Chamaecyparis obtusa 'Golden Whorl' / Golden Whorl Hinoki cypress

Chamaecyparis obtusa 'Golden Whorl' is a squat, flattened, shrub-form of Hinoki cypress. Its golden foliage curls and forms interesting fasciations, creating a unique conversation piece in the garden. In winter, the golden foliage will take on a orange glow, creating pleasing seasonal interest. Typical rate of growth in most areas is around 1.5 inches (3 - 4 cm) per year, resulting in a 12 to 16 inch (30 to 40 cm) tall and wide shrub after 10 years in the landscape.

Although its origin is unknown at this time, it is believed that Stanley and Sons nursery in Boring, Oregon made this cultivar's American introduction around 2010.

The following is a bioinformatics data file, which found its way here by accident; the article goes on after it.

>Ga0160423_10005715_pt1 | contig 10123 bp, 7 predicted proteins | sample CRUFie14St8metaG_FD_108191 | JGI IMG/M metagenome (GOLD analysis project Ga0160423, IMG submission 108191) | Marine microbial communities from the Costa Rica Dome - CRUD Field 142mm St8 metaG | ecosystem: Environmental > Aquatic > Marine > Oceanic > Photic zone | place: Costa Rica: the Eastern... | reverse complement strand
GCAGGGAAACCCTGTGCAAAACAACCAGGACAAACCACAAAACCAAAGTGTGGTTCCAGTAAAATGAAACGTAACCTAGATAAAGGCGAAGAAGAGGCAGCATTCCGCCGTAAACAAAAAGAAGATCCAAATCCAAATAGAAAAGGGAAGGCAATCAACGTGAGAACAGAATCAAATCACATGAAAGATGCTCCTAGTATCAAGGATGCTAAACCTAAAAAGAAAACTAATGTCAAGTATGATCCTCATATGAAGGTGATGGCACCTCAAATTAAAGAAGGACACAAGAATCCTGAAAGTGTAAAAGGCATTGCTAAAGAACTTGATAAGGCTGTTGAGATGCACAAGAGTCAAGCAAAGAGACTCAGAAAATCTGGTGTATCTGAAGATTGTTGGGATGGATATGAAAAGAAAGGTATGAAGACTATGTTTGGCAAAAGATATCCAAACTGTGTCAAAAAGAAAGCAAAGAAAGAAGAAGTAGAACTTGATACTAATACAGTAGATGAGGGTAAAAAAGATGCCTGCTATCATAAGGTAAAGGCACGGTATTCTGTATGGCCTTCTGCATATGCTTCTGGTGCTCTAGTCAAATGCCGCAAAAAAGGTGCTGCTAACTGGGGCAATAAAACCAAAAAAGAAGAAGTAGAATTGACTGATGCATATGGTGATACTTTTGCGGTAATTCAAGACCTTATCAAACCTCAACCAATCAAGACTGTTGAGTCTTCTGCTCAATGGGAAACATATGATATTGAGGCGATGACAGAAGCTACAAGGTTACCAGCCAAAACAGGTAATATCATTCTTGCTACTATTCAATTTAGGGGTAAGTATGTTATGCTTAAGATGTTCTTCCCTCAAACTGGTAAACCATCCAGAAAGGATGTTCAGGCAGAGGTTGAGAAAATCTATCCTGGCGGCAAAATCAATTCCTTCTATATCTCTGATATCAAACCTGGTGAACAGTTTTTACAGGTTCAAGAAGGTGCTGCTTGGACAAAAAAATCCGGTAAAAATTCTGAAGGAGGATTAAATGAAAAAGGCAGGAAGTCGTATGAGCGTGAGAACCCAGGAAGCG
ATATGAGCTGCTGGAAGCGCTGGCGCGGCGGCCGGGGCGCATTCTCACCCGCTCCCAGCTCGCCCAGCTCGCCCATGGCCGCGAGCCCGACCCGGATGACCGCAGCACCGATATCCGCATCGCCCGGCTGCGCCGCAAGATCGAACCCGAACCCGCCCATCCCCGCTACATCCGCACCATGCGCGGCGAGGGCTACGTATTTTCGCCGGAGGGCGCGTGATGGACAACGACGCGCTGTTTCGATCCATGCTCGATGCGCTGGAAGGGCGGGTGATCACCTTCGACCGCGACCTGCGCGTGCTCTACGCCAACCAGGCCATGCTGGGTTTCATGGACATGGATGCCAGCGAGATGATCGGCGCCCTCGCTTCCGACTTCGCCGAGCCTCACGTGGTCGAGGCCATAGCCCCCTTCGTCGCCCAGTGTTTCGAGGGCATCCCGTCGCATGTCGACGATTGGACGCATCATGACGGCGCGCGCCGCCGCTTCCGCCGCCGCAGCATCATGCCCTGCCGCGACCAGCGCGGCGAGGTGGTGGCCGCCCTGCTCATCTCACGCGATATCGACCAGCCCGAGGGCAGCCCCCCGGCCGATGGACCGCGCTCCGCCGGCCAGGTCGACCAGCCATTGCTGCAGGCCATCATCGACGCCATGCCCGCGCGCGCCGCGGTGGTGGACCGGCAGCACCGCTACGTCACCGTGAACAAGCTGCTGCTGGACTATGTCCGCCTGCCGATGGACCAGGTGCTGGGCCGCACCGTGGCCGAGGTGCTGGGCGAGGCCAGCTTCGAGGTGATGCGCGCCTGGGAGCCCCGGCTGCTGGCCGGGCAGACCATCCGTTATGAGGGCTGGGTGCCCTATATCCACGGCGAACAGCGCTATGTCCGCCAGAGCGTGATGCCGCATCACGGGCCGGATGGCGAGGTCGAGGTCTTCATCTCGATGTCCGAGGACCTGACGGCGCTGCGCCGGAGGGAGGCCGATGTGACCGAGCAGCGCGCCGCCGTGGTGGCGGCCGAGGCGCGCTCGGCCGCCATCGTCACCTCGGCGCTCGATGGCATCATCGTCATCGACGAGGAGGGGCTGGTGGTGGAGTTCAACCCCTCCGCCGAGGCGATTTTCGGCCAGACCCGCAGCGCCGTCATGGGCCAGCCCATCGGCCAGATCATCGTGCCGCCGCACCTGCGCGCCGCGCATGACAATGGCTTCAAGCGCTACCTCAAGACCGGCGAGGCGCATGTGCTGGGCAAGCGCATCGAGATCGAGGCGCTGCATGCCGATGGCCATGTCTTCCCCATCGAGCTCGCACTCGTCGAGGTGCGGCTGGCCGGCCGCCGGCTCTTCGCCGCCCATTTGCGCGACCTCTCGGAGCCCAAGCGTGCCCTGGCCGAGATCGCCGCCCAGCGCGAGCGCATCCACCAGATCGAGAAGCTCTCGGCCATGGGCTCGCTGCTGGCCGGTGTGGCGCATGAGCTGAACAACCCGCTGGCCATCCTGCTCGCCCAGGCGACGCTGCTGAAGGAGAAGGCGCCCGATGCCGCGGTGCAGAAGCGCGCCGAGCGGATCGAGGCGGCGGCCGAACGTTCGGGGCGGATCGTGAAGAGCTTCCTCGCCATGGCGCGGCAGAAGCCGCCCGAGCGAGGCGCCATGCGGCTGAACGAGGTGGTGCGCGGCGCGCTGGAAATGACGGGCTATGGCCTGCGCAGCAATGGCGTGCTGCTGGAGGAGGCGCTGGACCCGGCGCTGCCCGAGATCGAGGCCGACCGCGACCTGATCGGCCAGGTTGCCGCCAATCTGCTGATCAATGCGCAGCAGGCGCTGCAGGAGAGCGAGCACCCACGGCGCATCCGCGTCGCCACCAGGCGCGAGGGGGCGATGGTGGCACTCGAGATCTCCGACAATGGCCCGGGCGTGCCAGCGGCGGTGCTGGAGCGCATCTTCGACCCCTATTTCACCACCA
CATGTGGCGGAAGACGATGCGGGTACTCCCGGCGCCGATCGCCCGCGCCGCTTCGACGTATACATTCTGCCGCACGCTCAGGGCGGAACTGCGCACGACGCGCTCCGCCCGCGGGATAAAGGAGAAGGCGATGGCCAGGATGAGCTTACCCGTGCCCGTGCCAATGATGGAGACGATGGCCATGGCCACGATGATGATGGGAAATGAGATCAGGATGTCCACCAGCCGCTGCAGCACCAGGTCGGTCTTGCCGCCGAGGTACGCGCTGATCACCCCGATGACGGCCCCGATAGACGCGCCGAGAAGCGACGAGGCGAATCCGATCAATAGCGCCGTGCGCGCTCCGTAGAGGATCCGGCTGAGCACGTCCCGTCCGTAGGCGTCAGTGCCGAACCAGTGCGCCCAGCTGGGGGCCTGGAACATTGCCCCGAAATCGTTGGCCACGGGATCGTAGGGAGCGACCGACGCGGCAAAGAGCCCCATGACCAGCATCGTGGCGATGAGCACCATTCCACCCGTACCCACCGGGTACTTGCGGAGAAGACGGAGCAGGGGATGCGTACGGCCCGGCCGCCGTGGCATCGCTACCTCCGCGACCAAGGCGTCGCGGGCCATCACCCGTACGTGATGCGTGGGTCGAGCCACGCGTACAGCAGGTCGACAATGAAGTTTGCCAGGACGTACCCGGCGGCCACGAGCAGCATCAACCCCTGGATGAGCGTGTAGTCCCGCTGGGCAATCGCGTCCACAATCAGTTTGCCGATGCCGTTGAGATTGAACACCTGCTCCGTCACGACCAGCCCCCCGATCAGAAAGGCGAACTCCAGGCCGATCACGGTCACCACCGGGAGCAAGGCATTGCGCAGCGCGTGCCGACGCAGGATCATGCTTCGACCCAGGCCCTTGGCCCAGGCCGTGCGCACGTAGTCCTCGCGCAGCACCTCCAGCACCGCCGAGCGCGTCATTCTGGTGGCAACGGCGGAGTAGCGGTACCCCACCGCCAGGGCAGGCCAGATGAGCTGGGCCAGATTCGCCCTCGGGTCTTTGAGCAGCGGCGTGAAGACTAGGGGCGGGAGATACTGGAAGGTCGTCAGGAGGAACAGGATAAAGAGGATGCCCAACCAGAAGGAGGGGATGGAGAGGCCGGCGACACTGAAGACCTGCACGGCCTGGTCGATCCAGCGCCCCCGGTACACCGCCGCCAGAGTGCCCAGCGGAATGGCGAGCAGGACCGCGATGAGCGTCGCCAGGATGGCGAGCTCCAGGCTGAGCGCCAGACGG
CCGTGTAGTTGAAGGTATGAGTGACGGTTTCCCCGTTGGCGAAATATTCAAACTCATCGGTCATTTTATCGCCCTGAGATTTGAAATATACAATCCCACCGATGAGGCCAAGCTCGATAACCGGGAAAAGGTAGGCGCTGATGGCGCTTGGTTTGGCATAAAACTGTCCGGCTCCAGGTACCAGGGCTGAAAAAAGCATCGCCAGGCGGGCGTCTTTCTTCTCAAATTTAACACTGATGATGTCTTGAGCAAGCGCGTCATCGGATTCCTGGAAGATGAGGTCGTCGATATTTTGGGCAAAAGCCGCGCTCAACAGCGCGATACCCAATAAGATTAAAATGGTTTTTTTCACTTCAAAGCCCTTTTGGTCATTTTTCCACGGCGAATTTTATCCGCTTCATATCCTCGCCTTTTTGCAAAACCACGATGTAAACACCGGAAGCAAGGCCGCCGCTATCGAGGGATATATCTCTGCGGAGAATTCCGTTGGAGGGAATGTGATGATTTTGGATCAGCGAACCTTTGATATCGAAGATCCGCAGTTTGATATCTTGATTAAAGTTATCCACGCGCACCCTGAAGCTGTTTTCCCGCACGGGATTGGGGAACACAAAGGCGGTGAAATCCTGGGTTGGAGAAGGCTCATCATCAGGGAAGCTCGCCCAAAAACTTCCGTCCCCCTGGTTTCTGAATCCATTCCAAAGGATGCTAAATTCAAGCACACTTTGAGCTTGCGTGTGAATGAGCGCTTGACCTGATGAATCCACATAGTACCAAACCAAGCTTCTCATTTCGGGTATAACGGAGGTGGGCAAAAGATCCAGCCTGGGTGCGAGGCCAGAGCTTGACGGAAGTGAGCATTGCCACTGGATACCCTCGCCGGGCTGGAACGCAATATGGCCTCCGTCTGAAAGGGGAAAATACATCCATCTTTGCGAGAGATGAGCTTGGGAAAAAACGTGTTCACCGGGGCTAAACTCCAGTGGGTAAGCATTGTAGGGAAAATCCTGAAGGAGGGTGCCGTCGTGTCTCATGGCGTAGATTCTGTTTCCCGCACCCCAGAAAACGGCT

Attribution from: Aris Auders and Derek Spicer, RHS Encylopedia of Conifers, ©Kingsblue Press

Chamaecyparis obtusa 'Golden Whorl' — a mature specimen in a private garden.
Photo by Bill Barger
Chamaecyparis obtusa 'Golden Whorl' — an old specimen seen at Dawes Arboretum, Newark, Ohio.
Photo by Bill Barger
Chamaecyparis obtusa 'Golden Whorl' — a very nice closeup of a specimen at Cox Arboretum, Canton, Georgia.
Photo by Tom Cox
Chamaecyparis obtusa 'Golden Whorl' — a 6 year old specimen growing in partial shade. Color may be more intense in full sun.
Photo by Bill Barger
Chamaecyparis obtusa 'Golden Whorl' — a closeup of foliage detail. Color is somewhat muted probably due to time of year and that it is growing in partial shade. Has not burned to -15F growing in winter shade.
Photo by Bill Barger